Diman crew rebuilds well-known wooden fire truck at Flint Station
Kevin P. O'Connor Herald News Staff Reporter
FALL RIVER — The Flint Fire Station has plenty of equipment to show off when visitors come to call.
There are engines, a ladder truck, a rescue.
But the visitors leave no doubt about the most popular piece at the station, firefighters say.
“I don’t think a week goes by that we don’t have a kid ask when we will get the little truck back,” Firefighter C.J. Pontes said. “So this is great.”
Pontes and his fellow firefighters were gathered around the 15-foot wooden fire truck that was delivered from Diman Vocational Technical High School on Wednesday afternoon.
The station had a wooden fire truck in front of the station, facing Eastern Avenue and Lafayette Park, for a decade after firefighters built it in 2003.
Every day, as schools let out, neighborhood children stopped to climb on the truck and ring its bell.
That ended in 2013 when a car swerved off of Eastern Avenue, skidded across the station driveway and plowed into the truck, reducing it to splinters.
Fire District Chief Jeff Bacon, who was the captain at the Flint Station in 2013, called the faculty at Diman and asked what they could do.
Stephen Marciszyn, head of the Carpentry and Cabinetmaking department at Diman, delivered the answer Wednesday.
The new truck is made of pressure-treated wood with diamond plate aluminum on its sides and truck bed. Wood and pipes make up ladders on the side. The truck has sirens, lights, fire extinguishers and the bell salvaged from the old truck.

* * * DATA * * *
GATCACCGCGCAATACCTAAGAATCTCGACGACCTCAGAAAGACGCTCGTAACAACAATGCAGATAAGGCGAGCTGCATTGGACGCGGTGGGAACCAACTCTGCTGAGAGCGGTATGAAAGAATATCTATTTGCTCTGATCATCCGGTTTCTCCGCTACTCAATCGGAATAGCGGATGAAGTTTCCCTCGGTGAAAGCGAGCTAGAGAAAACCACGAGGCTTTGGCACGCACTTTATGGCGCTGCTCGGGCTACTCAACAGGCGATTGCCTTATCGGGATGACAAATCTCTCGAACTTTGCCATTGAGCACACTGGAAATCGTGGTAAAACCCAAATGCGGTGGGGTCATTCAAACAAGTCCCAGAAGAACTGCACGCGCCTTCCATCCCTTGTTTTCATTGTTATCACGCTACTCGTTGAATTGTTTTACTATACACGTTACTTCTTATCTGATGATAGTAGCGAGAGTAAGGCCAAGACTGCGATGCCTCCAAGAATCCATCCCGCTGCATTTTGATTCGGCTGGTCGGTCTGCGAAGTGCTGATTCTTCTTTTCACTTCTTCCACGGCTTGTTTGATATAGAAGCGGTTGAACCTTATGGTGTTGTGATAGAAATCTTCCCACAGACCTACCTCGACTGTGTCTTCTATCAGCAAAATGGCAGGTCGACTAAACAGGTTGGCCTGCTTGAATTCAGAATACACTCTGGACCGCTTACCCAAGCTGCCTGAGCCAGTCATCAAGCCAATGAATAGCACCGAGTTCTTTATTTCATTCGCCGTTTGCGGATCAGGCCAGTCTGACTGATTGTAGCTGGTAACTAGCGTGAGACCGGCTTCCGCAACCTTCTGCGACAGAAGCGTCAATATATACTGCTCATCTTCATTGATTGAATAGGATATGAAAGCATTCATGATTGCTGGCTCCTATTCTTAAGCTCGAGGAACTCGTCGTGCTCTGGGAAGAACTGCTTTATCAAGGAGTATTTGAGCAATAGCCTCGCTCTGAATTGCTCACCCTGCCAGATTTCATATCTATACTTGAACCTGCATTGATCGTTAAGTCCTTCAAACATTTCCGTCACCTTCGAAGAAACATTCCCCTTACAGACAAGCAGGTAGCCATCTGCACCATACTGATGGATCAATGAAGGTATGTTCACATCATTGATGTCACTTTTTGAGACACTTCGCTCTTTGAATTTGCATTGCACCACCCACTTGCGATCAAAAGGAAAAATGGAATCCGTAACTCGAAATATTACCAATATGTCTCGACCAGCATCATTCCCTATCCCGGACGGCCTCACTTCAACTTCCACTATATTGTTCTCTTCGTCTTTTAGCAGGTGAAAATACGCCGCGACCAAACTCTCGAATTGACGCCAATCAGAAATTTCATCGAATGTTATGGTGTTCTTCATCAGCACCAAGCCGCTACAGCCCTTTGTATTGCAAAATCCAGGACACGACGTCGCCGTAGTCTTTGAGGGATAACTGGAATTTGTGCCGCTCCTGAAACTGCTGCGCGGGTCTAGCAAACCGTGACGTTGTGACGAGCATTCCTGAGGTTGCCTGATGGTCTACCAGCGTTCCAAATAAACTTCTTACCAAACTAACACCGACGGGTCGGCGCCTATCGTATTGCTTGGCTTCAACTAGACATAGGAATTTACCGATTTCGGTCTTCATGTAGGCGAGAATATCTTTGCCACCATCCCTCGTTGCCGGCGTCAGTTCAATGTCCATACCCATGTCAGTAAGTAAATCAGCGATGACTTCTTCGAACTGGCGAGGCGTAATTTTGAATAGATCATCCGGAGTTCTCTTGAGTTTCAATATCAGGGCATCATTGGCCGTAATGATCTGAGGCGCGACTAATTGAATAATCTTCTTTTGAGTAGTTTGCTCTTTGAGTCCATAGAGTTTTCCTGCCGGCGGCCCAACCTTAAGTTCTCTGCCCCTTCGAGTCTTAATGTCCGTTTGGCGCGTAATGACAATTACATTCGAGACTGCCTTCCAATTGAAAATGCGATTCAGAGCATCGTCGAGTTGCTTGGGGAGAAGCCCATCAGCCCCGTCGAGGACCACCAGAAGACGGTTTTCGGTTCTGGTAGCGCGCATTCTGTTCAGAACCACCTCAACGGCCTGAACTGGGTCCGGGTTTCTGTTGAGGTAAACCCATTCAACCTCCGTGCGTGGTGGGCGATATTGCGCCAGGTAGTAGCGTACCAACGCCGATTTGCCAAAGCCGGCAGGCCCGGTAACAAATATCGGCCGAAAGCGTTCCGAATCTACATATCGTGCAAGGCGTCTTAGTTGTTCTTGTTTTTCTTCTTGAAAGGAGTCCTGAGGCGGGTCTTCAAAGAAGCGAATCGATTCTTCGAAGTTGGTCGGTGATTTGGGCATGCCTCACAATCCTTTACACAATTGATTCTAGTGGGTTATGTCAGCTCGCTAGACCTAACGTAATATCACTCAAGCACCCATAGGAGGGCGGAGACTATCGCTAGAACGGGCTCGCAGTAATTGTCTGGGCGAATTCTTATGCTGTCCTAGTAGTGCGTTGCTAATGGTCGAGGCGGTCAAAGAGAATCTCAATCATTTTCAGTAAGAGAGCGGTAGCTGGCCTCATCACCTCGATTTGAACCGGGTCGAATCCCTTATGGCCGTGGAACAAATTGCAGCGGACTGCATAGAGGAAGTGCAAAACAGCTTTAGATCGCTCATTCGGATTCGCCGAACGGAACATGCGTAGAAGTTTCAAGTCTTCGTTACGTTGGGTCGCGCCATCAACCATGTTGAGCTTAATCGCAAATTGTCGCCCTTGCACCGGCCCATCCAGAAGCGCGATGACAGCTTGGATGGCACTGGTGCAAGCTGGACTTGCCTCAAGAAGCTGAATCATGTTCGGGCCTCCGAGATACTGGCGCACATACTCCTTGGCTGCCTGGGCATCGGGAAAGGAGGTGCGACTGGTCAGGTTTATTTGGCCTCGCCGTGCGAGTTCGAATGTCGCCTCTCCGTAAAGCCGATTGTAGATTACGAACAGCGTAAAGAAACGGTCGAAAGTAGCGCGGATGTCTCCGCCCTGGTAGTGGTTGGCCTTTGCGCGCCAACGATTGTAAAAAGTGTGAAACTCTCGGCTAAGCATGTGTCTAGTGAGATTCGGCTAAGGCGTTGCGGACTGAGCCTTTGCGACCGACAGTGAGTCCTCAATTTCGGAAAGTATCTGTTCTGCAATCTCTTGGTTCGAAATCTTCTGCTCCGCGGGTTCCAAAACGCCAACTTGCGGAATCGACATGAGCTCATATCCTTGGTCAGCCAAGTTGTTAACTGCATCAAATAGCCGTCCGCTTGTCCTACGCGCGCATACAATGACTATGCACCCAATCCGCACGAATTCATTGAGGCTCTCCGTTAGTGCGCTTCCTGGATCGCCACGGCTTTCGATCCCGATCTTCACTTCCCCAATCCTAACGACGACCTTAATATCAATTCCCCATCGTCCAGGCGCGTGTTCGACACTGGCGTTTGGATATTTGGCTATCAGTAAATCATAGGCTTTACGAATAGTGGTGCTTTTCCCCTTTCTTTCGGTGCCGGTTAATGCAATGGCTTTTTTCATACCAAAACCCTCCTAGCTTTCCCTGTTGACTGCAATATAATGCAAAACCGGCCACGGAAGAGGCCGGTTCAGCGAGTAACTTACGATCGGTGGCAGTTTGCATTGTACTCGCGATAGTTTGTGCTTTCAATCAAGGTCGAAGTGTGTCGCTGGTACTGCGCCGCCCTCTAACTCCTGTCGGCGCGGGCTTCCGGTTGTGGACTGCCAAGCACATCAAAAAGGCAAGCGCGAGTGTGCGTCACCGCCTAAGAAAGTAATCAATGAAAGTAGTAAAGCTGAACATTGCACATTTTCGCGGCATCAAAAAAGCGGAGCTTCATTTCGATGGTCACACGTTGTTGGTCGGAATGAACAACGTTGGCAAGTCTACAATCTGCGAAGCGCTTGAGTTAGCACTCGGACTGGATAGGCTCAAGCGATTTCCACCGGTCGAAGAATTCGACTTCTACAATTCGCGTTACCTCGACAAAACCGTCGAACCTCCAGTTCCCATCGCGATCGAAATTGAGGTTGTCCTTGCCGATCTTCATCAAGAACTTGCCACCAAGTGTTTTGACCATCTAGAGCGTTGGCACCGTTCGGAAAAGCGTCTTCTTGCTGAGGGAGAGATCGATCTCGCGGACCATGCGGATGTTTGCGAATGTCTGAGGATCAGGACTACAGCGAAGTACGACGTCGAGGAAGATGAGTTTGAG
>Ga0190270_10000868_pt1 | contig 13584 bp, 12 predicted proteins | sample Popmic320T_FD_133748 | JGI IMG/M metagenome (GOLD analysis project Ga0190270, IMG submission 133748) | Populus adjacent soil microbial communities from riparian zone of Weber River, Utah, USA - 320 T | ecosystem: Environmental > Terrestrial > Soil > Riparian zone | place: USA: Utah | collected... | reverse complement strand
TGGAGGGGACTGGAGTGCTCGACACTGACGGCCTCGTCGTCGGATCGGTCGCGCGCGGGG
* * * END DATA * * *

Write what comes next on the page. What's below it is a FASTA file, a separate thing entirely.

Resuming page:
Students in the Metal Fabrication and Joining Technologies shop fabricated a steering wheel from steel and embossed FRFD in its center.
“There are a lot of construction techniques involved in this,” Marciszyn said. “There are a lot of angles to cut and a lot of different materials that have to be used together. The kids learned a lot."
“They wanted to replace the truck but they wanted to make something that looked different. They did a good job.”
Few of the Diman students needed to be told about the fire truck, Diman Superintendent-Director Marta Monteleon said.
“Almost all of them knew about the truck,” she said. “Most of them had played on it at one time or another."
“They were happy to be able to put it back.”
Students designed and built the truck. The Drafting, Electronics, Metal Fabrication, and Carpentry students all got involved, Marciszyn said. Students in the Auto Collision Repair and Refinishing shop searched out salvage tires — four matching doughnut spares — that they painted silver and contributed to the cause.
The truck was installed on the cobblestone and gravel pad at the front of the station where the old truck had been. Shaun Tavares and Alan Benevides from Diman delivered the truck on a flatbed trailer and put it into place using a front-end loader.
The truck will be wired into an electric box that is run to the truck’s parking place, firefighters said.They added it is good that the truck was installed before school let out.
“Come back after dismissal,” Pontes told the Diman crew. “You will see your work getting used.”